CATEGORIES Classics, Comedy, Drama, Horror, Thrillers, Mystery & Suspense, New Line, Paramount, Warner Brothers, Dreamworks, Peter Jackson, Cinematical Seven, Lists, Nicole Kidman, Cinematical
If you're the least bit familiar with the premise of either Alice Sebold's novel or Peter Jackson's adaptation, then you know that The Lovely Bones begins with the murder of young Susie Salmon (Saoirse Ronan), who is then forced to watch her family cope with their grief while her killer remains in the neighborhood.
Unfortunate and grisly though that incident may be, it seemed like cause enough to round up a Cinematical Seven of our favorite film protagonists from beyond the grave. As is often par for the course, we welcome your additions in the comments below, and although the newest film on this (chronological) list is eight years old, I suppose that a spoiler warning is in order all the same, since not every title listed reveals a character's afterlife as swiftly as Susie's does. Enjoy!
1.Sunset Boulevard (1950)
Billy Wilder's classic opens with a body in a pool and a narrator insisting that the victim was just some unimportant screenwriter who always wanted a pool and finally got one at the steepest price. One hundred minutes later, our protagonist, Joe Gillis (William Holden), has laid out the entire sordid tale of how his plan to help both a shut-in silent film star (Gloria Swanson) and himself achieve success ended up with him dead in the pool and her acting it up for all the wrong cameras. Most victims of cautionary tales don't treat matters so droll, but hey, that's show business.
2. Beetlejuice (1988)
Barbara and Adam (Geena Davis and Alec Baldwin, respectively) couldn't be happier with their picturesque New England home, which is good when they're forced to stick around after taking a tumble off a nearby covered bridge and less so when they're forced to watch a couple of obnoxious yuppies take it upon themselves to renovate the joint. Luckily for lonely Lydia (Winona Ryder), she can see and sympathize with the recently deceased, and luckily for them, she helps make things bearable between the new residents and the old ones after their efforts to rid the place of one another, with the help of Beetlejuice (Michael Keaton), go awry. I guess you could say they after-lived happily ever after... (No, you couldn't. There's a terrible line. Sorry I even wrote it.)
3. Ghost (1990)
Sam and Molly (Patrick Swayze and Demi Moore, respectively) are a perfectly happy couple, which means if they're on this list, that happiness can't last for too long. Sure enough, once banker Sam tells colleague Carl (Tony Goldwyn) that something fishy's going on with several bank accounts, Carl hires a thug to scare some information out of Sam (a plan that I think would raise more suspicion as to why some random criminal would want to know something specific like a computer password). At any rate, Sam ends up shot, Molly ends up sad, Sam and Molly make some pottery together (romance +5), Sam ends up going to Heaven and Carl ends up going to Hell (justice +10). Oh, and Whoopi Goldberg shows up at some point (comic relief +2-ish).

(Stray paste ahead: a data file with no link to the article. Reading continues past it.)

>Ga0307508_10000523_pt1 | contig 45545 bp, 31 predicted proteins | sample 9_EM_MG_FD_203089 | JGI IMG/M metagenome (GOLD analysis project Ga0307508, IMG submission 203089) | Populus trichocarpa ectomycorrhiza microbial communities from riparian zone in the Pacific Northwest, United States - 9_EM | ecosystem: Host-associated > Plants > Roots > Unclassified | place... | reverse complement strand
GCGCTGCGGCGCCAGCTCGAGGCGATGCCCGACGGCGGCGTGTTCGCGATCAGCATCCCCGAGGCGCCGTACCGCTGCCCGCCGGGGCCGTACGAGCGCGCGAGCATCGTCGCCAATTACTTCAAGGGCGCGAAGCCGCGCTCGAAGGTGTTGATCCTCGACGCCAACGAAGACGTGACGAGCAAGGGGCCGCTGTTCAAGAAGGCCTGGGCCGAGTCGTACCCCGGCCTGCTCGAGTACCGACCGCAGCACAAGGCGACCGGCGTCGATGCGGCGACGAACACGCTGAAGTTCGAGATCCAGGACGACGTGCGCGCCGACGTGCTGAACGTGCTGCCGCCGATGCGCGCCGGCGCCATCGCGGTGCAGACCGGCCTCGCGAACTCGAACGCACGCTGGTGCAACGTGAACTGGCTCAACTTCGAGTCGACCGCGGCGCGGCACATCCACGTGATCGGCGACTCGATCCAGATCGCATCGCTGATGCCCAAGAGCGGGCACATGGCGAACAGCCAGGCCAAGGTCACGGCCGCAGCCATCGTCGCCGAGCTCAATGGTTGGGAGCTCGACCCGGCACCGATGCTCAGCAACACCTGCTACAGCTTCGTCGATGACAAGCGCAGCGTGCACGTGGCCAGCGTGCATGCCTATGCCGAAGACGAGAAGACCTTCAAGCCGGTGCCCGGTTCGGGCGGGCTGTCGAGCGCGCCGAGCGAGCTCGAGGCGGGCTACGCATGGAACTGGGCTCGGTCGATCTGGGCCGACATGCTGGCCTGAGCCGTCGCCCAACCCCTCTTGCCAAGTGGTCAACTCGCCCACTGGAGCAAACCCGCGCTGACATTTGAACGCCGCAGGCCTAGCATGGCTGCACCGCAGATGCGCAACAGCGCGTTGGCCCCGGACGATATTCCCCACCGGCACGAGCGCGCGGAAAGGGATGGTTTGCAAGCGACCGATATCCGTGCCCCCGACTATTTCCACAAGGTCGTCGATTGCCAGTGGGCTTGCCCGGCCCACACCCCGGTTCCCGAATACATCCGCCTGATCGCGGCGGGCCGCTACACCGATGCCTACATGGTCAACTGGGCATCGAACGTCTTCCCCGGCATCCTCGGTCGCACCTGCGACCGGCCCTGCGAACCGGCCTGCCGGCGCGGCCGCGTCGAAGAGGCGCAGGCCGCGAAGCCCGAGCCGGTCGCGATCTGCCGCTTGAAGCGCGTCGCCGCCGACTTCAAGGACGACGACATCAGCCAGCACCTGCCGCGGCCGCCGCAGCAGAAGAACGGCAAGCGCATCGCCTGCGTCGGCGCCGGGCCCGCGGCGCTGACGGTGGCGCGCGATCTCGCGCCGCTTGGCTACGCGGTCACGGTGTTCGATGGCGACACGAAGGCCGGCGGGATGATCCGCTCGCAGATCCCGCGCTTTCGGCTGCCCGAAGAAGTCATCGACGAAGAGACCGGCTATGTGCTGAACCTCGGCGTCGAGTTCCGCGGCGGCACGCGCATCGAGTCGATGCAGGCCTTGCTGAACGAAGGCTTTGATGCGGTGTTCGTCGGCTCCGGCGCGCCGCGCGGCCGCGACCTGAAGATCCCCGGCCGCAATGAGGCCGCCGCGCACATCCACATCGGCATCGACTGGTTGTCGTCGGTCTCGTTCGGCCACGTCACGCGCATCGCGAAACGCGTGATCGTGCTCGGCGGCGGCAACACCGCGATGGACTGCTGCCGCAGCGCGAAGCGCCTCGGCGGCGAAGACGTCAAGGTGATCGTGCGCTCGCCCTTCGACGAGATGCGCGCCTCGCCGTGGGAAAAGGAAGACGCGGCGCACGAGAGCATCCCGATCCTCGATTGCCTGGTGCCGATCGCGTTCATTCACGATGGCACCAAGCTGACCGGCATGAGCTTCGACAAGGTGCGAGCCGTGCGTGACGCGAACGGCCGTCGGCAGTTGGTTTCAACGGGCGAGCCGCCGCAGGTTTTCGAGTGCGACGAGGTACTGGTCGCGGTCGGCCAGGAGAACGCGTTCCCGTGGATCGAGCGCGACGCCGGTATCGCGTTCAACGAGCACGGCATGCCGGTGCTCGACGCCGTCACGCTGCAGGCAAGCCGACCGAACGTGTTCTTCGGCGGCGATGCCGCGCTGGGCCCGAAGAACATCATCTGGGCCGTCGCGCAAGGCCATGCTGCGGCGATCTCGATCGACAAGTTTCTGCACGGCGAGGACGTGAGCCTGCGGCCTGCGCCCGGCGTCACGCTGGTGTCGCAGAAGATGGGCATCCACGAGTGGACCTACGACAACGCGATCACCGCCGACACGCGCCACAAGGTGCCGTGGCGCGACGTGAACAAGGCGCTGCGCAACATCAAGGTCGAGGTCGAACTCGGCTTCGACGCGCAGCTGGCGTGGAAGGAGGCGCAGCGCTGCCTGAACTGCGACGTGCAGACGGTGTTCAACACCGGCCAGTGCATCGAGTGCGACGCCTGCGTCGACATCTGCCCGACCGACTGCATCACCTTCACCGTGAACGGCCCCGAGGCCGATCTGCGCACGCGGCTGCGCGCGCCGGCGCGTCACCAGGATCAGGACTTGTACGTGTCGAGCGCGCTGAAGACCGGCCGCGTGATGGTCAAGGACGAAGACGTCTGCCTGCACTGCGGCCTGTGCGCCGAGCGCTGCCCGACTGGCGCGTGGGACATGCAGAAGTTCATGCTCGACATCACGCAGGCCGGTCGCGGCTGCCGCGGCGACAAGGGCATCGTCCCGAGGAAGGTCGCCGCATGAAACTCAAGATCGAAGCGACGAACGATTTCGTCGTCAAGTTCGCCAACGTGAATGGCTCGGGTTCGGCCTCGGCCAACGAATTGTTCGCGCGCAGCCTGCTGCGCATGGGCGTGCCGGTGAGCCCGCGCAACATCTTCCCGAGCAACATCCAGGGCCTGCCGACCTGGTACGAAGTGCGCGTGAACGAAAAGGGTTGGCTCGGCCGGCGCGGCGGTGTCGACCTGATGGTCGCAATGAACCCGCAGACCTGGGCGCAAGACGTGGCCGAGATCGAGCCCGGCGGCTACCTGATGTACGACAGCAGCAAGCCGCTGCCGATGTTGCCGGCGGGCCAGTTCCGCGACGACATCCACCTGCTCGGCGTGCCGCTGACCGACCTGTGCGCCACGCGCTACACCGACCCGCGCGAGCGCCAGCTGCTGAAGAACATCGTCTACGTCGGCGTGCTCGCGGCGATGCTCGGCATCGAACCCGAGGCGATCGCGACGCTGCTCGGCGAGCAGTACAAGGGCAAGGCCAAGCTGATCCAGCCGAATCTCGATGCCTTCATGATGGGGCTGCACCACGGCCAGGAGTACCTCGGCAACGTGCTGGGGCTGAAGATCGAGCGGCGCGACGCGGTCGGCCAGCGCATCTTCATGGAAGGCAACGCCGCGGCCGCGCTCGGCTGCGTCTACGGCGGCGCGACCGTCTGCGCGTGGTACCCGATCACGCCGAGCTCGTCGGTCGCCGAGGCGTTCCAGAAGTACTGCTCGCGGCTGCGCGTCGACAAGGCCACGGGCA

4. American History X (1998)
Big brothers are supposed to make for good role models, but that's not quite the case when Danny (Edward Furlong) follows in the white supremacist footsteps of Derek (Edward Norton). (Derek took after Dad in this respect.) When Danny gets in trouble at school for writing an essay in favor of Mein Kampf, he's forced to write an essay about his brother, and by the time that we get to Derek getting out of prison and realizing the error of both their ways, it's too late for young Danny, who gets shot in the school bathroom by a black student he taunted earlier. Remember, kids: Racism = Bad.
5. American Beauty (1999)
Lester Burnham (Kevin Spacey) tells us right off the bat that he'll be dead within a year (well, within two hours of us watching that year anyway), and we watch and listen as he lets us in on all the ways he attempted to shake off his middle-aged stupor before it was too late. It's narration as wry observation, Spacey's bread and butter, and he outdoes our Sunset Blvd. protag in this regard and on every level, and by the end, all of the character's cynicism and all of the screenplay's contrivance melts away as Lester gives one last look back on those genuinely happy moments in his life -- you know, when it used to be ahead of him and not behind.
6. The Sixth Sense (1999) and 7.The Others (2001)
These two go together because, well, these protagonists share a nearly identical fate. For the length of one movie, Bruce Willis is a concerned and curious psychiatrist being told by his young patient (Haley Joel Osment) that ghosts are all about; for the length of the other, Nicole Kidman is a concerned and curious parent whose children (Alakina Mann and James Bentley) suspect that their estate might be haunted. At the end of the former, it turns out that Willis was the ghost all along! And at the end of the latter, it turns out that Kidman and her kids, man, were haunting the house all along! Okay, so that summary might trivialize whatever suspense both films offer before their respective reveals, but maybe Kidman and Willis can hook up in the hereafter. After all, those kids could use a father, and he's probably got nothing better to do anyway...